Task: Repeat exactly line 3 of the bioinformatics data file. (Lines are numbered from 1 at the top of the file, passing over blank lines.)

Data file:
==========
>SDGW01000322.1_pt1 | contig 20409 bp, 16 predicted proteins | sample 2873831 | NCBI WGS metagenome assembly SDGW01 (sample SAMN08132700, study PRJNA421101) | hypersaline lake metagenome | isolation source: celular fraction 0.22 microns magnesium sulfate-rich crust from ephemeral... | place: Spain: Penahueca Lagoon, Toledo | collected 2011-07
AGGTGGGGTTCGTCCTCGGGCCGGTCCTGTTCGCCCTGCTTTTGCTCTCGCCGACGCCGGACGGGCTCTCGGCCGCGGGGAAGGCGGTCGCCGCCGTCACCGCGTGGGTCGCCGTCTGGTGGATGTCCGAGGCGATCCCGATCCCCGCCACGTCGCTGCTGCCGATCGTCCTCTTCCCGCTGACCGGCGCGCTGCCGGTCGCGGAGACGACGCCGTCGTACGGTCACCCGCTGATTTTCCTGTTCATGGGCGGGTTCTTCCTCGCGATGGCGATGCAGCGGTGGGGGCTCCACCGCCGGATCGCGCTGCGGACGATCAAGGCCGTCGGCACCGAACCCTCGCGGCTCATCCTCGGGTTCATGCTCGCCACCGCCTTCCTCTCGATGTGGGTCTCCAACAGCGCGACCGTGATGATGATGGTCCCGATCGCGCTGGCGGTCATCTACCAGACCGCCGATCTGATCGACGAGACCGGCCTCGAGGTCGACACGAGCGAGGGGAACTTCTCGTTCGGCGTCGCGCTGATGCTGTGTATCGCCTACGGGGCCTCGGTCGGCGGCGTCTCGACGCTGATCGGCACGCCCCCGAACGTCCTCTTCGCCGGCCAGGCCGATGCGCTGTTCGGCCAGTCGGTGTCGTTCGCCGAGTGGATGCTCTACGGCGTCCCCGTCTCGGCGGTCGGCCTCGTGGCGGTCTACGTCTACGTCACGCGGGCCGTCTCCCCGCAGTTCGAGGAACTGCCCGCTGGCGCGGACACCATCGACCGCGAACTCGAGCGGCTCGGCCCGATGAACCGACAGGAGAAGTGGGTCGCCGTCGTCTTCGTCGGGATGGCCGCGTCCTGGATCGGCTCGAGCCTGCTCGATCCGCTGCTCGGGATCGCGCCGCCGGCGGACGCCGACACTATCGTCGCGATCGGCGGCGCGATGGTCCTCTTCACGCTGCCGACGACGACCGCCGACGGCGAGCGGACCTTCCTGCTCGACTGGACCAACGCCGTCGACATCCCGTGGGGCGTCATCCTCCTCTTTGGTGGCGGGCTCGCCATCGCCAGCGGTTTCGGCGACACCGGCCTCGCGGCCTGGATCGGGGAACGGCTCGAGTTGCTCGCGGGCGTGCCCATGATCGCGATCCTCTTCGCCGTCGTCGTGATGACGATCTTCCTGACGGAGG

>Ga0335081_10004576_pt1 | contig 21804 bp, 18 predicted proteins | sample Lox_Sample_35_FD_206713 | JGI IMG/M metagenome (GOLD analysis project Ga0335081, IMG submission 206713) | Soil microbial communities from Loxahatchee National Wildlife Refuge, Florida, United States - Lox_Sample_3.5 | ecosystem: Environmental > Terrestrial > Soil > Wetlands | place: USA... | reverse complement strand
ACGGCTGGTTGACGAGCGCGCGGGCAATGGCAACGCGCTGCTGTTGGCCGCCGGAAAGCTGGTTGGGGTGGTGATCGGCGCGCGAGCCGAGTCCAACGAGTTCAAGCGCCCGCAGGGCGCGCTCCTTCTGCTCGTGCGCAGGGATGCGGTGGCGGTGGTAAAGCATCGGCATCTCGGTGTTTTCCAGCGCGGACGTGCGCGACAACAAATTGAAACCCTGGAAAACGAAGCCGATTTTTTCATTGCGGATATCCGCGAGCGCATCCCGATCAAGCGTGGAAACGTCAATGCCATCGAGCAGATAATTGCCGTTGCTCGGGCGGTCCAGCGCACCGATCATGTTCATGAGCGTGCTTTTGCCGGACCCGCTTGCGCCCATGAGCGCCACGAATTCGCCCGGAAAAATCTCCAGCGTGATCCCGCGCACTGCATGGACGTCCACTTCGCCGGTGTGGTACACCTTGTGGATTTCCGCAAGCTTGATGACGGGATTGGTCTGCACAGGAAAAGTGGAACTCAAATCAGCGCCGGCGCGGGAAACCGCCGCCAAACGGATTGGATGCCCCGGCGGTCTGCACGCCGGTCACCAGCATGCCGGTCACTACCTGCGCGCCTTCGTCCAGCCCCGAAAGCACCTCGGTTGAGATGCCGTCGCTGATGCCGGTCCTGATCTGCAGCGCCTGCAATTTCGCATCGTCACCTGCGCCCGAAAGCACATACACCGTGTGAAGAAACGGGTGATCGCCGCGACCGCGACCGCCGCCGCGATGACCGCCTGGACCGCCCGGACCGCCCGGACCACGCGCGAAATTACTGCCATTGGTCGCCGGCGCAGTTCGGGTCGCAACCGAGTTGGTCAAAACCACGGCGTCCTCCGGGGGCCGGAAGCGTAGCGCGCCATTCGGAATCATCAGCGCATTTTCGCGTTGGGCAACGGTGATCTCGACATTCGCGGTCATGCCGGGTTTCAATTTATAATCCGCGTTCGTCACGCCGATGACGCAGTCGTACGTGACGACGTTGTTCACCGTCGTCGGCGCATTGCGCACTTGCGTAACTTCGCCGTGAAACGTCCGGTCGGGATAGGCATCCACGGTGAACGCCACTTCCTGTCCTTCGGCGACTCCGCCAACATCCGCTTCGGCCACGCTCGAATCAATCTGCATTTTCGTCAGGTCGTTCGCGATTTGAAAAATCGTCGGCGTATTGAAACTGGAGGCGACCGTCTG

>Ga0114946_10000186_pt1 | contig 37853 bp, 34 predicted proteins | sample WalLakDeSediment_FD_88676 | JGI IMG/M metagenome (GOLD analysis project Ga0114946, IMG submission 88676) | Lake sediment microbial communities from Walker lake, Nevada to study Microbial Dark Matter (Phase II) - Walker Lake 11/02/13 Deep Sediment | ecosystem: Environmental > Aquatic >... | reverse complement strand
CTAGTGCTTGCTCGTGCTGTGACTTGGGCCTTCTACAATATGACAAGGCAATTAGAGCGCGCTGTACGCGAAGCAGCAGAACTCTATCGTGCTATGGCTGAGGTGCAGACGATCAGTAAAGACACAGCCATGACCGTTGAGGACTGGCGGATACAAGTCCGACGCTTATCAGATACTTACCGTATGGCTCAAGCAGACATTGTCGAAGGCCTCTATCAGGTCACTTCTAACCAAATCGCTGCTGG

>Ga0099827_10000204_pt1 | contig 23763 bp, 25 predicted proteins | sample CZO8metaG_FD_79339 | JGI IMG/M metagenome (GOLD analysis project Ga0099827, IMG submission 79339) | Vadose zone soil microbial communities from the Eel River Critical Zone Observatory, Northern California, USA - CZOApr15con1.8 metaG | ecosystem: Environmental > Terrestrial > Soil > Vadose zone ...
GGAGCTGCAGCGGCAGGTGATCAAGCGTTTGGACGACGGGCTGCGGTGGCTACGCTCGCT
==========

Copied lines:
>Ga0335081_10004576_pt1 | contig 21804 bp, 18 predicted proteins | sample Lox_Sample_35_FD_206713 | JGI IMG/M metagenome (GOLD analysis project Ga0335081, IMG submission 206713) | Soil microbial communities from Loxahatchee National Wildlife Refuge, Florida, United States - Lox_Sample_3.5 | ecosystem: Environmental > Terrestrial > Soil > Wetlands | place: USA... | reverse complement strand